The attacks of September 11th have spawned a plethora of books about Islam and the Middle East, all trying to explain to the bewildered Westerner how those planes came crashing out of the skies on that bright and fateful autumn day. Occidentalism is one of these books, the authors taking the opportunity of the hightened attention to write a book that, although not officially positioned as such, is an attempt to form a response to the late Palestinian intellectual Edward Said’s famous 1978 work: Orientalism.
I read this book largely because I enjoyed another book by Ian Buruma about the history of Japan. Unfortunately, Occidentalism is a far cry from the eloquent and gracious Inventing Japan. Buruma and Margalit succeed in combining their knowledge into one book that does not read as if it was written by two authors, but fail in making a clear and coherent argument to explain Occidentalism (i.e. the way the East views the West). Although they try to bring together the many cultures and nations of the Occident, including Asian history, their analysis is most meaningful only when they write about Islam, which I suspect was what they set out to explain in the first place.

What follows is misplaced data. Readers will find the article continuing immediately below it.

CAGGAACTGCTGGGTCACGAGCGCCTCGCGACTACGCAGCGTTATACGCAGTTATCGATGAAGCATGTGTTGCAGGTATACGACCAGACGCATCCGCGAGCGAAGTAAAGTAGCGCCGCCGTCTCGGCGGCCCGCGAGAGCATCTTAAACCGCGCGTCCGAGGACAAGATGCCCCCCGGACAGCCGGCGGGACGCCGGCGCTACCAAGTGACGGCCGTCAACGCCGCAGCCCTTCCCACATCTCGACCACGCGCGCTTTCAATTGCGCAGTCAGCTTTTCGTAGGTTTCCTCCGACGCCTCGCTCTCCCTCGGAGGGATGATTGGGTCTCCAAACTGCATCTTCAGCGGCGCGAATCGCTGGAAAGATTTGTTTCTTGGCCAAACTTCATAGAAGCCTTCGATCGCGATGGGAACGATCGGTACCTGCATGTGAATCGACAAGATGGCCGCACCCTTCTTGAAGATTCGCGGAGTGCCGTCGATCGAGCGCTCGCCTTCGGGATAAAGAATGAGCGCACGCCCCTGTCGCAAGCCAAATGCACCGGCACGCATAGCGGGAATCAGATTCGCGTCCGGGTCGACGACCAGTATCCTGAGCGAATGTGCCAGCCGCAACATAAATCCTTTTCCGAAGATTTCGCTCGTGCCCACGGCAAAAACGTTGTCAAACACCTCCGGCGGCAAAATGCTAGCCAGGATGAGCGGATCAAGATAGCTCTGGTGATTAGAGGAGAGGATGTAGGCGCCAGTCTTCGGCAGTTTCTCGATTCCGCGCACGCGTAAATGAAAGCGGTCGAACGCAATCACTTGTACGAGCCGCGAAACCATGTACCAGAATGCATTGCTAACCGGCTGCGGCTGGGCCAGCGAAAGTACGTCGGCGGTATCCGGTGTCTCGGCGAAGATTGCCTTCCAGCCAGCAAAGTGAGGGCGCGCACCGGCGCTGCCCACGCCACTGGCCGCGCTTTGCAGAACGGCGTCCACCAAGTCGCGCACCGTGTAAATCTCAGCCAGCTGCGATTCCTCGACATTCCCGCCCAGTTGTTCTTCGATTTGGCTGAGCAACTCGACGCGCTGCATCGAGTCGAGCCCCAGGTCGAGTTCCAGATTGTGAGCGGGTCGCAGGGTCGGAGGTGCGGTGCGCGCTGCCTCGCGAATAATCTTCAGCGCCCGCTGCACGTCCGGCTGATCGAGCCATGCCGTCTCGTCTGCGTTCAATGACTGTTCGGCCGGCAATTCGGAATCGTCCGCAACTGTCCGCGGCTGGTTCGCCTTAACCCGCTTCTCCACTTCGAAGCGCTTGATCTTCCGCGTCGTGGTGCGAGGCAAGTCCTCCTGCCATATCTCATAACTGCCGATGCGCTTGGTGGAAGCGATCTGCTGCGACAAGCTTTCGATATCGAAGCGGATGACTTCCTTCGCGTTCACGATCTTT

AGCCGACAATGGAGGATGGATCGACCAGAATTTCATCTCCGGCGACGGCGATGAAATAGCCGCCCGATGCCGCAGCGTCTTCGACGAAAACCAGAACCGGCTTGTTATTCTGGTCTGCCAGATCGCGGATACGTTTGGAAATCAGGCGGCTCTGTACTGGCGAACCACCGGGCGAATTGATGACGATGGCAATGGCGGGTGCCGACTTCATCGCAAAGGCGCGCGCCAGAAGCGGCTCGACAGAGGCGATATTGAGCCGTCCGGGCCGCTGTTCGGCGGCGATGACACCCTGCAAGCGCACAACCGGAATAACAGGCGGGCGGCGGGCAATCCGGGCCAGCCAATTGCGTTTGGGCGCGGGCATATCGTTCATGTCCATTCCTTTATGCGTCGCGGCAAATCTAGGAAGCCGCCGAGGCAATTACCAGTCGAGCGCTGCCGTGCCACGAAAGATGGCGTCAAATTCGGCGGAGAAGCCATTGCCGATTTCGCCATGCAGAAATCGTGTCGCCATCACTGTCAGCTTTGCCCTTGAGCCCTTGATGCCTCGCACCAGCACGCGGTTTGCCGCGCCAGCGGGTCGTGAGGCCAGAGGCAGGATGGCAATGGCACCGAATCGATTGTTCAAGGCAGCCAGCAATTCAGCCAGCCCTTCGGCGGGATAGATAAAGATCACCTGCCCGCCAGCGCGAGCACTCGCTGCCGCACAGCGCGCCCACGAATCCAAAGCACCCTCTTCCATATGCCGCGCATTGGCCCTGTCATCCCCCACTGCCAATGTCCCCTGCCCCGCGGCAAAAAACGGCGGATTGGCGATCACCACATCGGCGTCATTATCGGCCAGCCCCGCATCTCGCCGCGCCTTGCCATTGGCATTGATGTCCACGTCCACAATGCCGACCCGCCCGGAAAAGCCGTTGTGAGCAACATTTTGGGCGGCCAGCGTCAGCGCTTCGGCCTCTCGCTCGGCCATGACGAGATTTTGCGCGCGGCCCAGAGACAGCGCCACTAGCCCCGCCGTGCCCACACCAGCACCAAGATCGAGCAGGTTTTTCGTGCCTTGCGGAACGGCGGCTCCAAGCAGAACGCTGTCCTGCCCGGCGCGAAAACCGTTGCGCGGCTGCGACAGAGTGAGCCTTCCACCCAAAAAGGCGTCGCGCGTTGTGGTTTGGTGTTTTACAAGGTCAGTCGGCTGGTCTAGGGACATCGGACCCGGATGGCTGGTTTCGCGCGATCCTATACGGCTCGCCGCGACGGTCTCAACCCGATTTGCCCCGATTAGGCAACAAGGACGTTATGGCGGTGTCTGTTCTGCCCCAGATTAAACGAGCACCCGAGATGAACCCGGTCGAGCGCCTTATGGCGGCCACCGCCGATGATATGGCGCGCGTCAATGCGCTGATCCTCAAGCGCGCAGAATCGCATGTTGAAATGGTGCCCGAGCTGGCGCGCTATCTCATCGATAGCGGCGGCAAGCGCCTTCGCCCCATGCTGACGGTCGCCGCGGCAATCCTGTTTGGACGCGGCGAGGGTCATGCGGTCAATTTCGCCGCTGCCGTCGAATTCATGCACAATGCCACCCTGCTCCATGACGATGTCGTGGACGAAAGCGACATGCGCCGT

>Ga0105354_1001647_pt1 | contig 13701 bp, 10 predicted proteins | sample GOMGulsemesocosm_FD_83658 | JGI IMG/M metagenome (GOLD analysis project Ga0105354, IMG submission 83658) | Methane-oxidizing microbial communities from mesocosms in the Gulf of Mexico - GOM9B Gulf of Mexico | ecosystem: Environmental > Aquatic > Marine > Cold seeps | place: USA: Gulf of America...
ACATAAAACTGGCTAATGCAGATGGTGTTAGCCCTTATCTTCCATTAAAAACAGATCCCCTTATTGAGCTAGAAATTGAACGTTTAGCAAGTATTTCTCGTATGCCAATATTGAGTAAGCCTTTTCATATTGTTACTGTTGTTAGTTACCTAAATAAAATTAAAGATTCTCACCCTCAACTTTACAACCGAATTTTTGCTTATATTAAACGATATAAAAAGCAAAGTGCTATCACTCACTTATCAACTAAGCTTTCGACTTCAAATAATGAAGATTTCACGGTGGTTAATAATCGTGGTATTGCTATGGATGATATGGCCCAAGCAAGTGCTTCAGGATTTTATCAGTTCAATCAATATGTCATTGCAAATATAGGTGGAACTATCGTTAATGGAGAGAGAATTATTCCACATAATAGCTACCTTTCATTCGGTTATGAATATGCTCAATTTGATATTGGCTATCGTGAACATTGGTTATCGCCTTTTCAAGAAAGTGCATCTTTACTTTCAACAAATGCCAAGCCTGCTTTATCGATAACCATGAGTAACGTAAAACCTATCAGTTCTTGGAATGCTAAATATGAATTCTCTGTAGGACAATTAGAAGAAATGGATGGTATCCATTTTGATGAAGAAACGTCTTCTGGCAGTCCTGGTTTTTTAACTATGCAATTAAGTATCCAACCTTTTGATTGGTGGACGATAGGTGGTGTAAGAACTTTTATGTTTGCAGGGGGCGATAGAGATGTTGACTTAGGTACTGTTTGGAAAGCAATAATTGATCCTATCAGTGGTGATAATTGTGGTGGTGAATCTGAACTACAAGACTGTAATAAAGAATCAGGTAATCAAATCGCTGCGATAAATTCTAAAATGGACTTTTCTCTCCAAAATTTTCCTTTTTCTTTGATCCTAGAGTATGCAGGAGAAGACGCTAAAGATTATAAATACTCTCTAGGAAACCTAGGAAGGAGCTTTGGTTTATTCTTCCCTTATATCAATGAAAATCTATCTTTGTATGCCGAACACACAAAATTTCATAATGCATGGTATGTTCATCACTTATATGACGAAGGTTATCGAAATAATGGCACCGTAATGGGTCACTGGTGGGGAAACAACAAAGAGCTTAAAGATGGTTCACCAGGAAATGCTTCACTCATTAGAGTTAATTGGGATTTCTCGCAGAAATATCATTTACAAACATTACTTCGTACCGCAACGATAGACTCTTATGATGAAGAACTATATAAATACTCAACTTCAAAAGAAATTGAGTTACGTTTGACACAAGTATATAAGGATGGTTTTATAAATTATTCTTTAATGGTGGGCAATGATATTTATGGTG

Buruma and Margalit begin by listing the main differences between the West and East, as these are perceived in the eyes of the East: the West is urban – the East is rural; the West is capitalist (see the picture on the book cover) – the East values social values; the West is materialistic – the East is spiritual; and, of course, the West is always evil, out to destroy or at least conquer and subdue the East. Then they set out to show that most of the (mis)conceptions of the East about the West – i.e. Occidentalism – is nothing but a product of the West’s (or, more precisely, European) influence and ideas. So basically the East is using Western thought and philosophy and adapt it to its needs, turning against those they perceive as evil, the West.
There are a few problems with this argument. First, the Orient cannot all be lumped into one basket. Arguing that Japanese nationalism, German nazism and Muslim fundamentalism all come from the same roots and share the same view of the West is stretching it a bit. Second, the Occident itself is not homogeneous. For example, the authours bring Jewish Zionism as an example of the “evil West”, providing a very simplistic view of Zionism as “Jews buying land with money from Arabs”. Third, the authors seem to ignore the widespread ties between West and East – e.g. the US-Japan relationship, or the backing of the Gulf states by the US – as these ties would blow holes into the neat Occident-Orient divide they try to picture.
Despite its flaws, Occidentalism is a good read (and it’s a short book), as long as one approaches it as one would approach an essay or a commentary column in the newspaper, not a book that purports to explain the problem of “the West in the eyes of its enemies”.